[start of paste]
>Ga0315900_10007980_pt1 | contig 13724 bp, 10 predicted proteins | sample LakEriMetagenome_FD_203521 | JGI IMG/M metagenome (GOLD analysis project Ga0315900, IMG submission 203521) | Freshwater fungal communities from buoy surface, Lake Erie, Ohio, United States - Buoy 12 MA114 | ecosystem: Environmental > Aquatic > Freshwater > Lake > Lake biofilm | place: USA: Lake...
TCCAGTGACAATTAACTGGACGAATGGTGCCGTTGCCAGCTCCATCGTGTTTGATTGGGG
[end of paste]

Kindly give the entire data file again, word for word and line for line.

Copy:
>Ga0315900_10007980_pt1 | contig 13724 bp, 10 predicted proteins | sample LakEriMetagenome_FD_203521 | JGI IMG/M metagenome (GOLD analysis project Ga0315900, IMG submission 203521) | Freshwater fungal communities from buoy surface, Lake Erie, Ohio, United States - Buoy 12 MA114 | ecosystem: Environmental > Aquatic > Freshwater > Lake > Lake biofilm | place: USA: Lake...
TCCAGTGACAATTAACTGGACGAATGGTGCCGTTGCCAGCTCCATCGTGTTTGATTGGGG